July 25, 2005, Santa Cruz
I hadn’t been planning to put on my GRRR hat (Guru Ratings Roving Reporter) until
Don James got on me to go hang out in the presence of someone more awake than me, and I decided that to do so would make a good experiment to test out his world view on myself. So I started looking around for somebody who might be more awake than me. Now Don says this isn’t necessarily something I can judge by lineage, reputation, or presentation, and certainly not by what their disciples are like. I am to judge by my gut reaction to them, my “telepathy” if you will. This makes as much, if not more sense to me than most ways of judging a guru.
One guru in my area who in Don’s experience is wide awake is Baba Hari Dass, but he’s apparently only available to me on a mountain in a forest miles 27 away, during hours when I’m supposed to be at work. So let’s try some more accessible gurus first, OK? Don suggested Adyashanti, who visits Santa Cruz fairly regularly, as someone he intuited was very awake. He also mentioned that Adyashanti had a former student, living in Santa Cruz, who had been “released to teach the dharma of meditation and non-duality” named Mokshananda, so I visited
his web site, and then decided to check him out in person.
His next satsang was scheduled for a Monday 7:00-9:00 pm. I called a couple of hours ahead and Joe answered the phone (Mokshananda’s “real world” name is Joe Sousa). I asked him if there was anything I needed to know before I came, and he explained that a forty minute period of silent meditation started at seven, followed by satsang and questions till nine, followed by a period of tea and socializing. There was a ten dollar sliding scale donation requested, but no one was ever turned away for lack of funds. The address was a place on the west side of Santa Cruz, a block and a half from the ocean, and less than a mile and a quarter from my house. The house’s feng shui is unusual; it’s located right where a cross street dead ends into it, traditionally a notably poor position. Perhaps this is ameliorated some by the white picket fence in front of it. When I got there at five to 7:00 I would have opened the fence gate and walked right up to the front door of the yellow house if I hadn’t run into a nice woman named Celeste who was arriving at the same time.
She led me around to the side and we entered through the kitchen door. A strong smell of incense permeated the atmosphere in the house. She removed her shoes and placed them where some other pairs already were, as did I. I then followed her into the yellow front room where a mix of chairs were set up in an arc facing a sofa against one wall of the room on which Joe sat. There were also two niches on either side in back, with a few chairs in one and a bed in the other. Seating (not counting the sofa) for perhaps twenty-some people. Separating the niches was a fireplace with a mantelpiece displaying prominent pictures of various gurus, of whom I certainly recognized Ramana Maharshi, Muktananda, and Jesus. At the left front corner of the sofa stood a pedestal that supported a photo of Gurumayi (not so large as the ones on the mantel), and to its right, just in front of the sofa a smaller pedestal supported a still smaller photo of Adyashanti.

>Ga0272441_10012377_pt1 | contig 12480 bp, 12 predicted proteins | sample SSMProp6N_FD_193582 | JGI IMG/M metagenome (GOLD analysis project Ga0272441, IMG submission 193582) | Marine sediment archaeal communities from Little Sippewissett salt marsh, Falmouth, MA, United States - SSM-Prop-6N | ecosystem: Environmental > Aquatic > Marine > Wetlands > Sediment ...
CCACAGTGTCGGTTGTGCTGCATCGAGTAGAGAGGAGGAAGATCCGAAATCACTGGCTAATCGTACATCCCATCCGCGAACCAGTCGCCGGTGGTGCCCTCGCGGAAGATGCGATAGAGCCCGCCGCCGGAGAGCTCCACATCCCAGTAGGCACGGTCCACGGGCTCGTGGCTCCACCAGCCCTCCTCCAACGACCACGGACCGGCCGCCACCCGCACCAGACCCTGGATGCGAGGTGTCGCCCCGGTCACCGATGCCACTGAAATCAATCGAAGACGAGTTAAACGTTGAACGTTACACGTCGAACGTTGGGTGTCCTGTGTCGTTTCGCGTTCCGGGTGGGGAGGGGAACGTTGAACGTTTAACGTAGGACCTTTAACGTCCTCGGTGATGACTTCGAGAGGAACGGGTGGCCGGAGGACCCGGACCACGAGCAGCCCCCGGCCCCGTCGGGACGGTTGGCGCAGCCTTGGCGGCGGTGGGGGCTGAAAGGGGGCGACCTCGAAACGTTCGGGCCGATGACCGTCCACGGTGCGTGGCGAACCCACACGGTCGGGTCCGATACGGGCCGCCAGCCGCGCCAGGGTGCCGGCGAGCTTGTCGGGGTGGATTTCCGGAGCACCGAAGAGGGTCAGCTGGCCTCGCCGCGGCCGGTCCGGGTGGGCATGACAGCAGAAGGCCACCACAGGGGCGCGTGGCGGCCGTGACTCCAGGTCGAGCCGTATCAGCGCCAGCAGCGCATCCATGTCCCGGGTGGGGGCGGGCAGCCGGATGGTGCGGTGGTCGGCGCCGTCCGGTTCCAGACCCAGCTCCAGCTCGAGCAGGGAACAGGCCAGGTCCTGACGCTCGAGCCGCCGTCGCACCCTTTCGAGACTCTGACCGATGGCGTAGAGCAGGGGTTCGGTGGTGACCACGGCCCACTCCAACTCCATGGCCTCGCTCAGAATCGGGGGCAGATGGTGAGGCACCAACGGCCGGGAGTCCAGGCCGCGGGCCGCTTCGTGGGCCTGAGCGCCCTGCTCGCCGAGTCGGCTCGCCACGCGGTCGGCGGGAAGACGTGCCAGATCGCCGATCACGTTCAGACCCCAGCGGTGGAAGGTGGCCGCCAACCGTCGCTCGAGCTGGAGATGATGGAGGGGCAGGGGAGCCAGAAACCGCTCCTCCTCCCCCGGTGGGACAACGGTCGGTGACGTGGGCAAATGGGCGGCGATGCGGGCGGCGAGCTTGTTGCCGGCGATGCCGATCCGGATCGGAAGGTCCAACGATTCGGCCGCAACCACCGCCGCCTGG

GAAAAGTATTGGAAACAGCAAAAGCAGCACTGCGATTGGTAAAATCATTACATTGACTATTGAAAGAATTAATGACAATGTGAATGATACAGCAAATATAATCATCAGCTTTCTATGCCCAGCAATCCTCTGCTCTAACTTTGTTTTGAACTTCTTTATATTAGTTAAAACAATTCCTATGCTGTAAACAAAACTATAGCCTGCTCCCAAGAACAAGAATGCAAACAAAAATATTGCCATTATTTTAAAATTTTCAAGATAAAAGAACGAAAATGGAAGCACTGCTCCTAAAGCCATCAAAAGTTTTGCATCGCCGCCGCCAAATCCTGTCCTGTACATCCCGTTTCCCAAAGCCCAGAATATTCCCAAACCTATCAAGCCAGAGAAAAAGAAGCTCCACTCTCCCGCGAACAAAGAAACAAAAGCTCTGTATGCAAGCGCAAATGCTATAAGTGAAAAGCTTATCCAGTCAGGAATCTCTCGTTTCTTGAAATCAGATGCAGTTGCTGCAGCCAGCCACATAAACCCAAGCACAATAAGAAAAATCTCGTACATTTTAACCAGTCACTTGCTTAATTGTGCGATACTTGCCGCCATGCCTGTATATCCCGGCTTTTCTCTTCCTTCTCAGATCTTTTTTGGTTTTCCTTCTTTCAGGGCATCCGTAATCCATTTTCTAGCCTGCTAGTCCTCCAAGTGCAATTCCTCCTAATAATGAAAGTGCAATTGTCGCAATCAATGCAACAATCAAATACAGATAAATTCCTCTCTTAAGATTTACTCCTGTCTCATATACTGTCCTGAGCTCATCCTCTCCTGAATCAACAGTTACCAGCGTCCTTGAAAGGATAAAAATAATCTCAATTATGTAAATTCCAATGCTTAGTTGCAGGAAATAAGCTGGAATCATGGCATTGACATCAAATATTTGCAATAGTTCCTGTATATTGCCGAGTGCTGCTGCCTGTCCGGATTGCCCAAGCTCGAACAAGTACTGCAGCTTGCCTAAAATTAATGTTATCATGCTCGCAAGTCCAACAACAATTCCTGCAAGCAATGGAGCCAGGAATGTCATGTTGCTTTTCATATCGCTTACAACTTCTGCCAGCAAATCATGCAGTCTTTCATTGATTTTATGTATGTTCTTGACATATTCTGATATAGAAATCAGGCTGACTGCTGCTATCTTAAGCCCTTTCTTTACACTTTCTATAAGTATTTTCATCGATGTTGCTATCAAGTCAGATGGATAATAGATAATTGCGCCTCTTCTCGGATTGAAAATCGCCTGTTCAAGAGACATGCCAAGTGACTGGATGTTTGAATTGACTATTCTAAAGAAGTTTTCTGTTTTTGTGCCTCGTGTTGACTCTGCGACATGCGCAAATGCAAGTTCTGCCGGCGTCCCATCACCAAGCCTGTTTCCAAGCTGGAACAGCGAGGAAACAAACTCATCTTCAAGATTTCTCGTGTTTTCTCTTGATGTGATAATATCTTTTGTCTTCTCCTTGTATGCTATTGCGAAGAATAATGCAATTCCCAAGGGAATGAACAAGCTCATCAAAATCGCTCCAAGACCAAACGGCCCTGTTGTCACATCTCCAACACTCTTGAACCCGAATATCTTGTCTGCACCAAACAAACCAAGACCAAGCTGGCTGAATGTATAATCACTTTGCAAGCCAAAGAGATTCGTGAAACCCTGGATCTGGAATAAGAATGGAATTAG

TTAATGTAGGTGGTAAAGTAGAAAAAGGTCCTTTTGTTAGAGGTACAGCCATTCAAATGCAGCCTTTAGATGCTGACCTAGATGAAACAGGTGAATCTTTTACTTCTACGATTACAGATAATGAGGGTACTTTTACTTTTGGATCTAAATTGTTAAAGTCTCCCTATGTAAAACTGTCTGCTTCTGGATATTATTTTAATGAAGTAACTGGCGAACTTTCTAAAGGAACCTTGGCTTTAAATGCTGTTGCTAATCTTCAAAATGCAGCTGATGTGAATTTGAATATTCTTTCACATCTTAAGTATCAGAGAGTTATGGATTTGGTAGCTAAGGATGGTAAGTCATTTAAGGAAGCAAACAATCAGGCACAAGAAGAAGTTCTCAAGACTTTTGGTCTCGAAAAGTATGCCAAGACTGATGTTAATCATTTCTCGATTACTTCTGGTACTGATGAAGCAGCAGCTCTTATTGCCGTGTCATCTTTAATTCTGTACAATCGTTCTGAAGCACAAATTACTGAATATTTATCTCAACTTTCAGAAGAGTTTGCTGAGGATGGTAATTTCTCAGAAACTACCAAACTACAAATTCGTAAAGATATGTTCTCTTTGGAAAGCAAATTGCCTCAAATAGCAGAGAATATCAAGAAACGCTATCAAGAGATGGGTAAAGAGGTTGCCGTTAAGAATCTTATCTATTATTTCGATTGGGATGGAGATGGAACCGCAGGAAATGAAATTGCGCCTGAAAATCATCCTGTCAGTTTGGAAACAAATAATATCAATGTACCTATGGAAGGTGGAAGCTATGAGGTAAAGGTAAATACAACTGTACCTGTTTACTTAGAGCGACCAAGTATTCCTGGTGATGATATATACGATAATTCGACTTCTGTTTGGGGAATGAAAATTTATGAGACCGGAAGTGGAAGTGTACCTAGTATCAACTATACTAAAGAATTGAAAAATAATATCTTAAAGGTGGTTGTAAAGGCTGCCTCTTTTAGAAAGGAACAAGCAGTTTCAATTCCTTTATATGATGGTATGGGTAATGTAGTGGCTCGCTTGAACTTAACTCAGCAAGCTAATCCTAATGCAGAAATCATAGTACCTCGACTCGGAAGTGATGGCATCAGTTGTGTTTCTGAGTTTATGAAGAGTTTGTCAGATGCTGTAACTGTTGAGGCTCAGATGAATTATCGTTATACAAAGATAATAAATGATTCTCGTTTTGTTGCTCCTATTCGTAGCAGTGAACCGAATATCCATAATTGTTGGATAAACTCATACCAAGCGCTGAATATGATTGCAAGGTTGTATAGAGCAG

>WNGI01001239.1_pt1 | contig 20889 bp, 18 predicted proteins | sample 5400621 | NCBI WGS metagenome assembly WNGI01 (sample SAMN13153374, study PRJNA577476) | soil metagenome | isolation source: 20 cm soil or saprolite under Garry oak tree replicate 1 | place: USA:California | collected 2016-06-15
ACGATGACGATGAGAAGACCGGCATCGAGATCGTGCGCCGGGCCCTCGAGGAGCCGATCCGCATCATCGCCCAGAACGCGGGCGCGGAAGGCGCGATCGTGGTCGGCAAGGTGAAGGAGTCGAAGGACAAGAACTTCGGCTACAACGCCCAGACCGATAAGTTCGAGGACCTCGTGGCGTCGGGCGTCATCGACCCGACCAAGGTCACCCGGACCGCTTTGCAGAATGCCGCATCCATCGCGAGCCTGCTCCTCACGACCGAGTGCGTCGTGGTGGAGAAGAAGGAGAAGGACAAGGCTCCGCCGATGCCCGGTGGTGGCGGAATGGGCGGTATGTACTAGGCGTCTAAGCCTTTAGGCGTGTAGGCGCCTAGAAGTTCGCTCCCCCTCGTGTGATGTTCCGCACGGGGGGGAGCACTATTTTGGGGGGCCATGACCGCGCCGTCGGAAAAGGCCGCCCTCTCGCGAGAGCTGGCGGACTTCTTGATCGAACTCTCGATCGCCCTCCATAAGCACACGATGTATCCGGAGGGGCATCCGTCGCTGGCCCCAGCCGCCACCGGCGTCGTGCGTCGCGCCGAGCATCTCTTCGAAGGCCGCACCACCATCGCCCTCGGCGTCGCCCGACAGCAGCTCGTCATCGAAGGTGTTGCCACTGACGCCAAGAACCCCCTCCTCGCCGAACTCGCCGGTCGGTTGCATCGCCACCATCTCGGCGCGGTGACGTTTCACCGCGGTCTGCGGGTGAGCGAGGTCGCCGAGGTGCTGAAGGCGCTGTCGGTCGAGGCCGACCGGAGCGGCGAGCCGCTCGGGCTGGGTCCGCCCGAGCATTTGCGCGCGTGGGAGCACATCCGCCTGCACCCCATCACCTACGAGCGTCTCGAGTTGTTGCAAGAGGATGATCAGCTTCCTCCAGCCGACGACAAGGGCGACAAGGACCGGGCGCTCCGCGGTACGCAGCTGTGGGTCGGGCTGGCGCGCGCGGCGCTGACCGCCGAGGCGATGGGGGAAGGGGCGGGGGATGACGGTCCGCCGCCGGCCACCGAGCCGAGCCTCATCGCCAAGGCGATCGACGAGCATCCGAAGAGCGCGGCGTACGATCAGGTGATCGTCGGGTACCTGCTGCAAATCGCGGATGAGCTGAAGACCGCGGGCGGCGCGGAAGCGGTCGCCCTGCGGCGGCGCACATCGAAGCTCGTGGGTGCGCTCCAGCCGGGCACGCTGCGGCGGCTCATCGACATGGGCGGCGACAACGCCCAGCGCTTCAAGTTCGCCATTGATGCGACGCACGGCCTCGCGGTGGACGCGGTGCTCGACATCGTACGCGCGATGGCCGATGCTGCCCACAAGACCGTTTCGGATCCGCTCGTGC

There were eight or nine people there by the time, very shortly after seven, that Joe began the silent meditation. He and most of the group sat with eyes closed. I did likewise at various times, but mostly I just sat there watching Joe. I was there, in Don’s words, to “[j]ust be completely focused internally on him. Don't think he's a holy man or be thrown by his ‘presentation’. Just realize that you're the same as him and want to know what he knows, ‘knows’ as in feels. Have an attitude of wanting enlightenment. Wanting to be more conscious. And work like a banshee to not let your attention go to your thoughts. If thoughts come up, gently guide your attention back to just awareness. I think I've read those instructions in how to meditate. So that's really it, awakening is being in a continual meditative state.” I watched for signs of this state in Joe’s presence. He was clearly a very experienced meditator. People entered in ones and twos at intervals, even after the silent meditation was over, and Joe’s talk had begun. Eventually there were close to twenty people in the group. Women outnumbered men, but only by about 3 to 2. The ages seemed to range from early 30s to late 50s. Mokie himself (as
Adyashanti likes to call him) is in his late 40s.
Joe’s talk, and his later dialogue with others, seemed like “standard” nondualist philosophy expressed in a light, compassionate way. After his forty minutes of lecture, he opened the floor for questions. He is a practicing psychotherapist, and it comes across, as members of his audience share their problems, confusion, and experiences, and he responds with his insight, humor, and “nonadvice”. I had planned to stay for a few minutes after nine to witness Joe socializing, but apparently when things are still going strong at nine he will extend things to 9:15 or so. I had a seven months pregnant wife and four year old daughter at home who had asked me to be home by 9:30, so I left at five after nine and walked home.
Judging by my intuition, the way Don suggests, I have to say that I sensed no immediate “telepathic” connection with Mokshananda, so in all likelihood he is not the one for me to hang around to test out Don’s advice. But judging by his lineage, reputation, and presentation I would provisionally rate him at three buds, like Adyashanti. To me he seemed like a good teacher of meditation and nondualism for someone who is still seeking. I would consider attending one of his “intensives” just to see if it sparks anything for me. If I do, you’ll probably read about it here on Guru Ratings.
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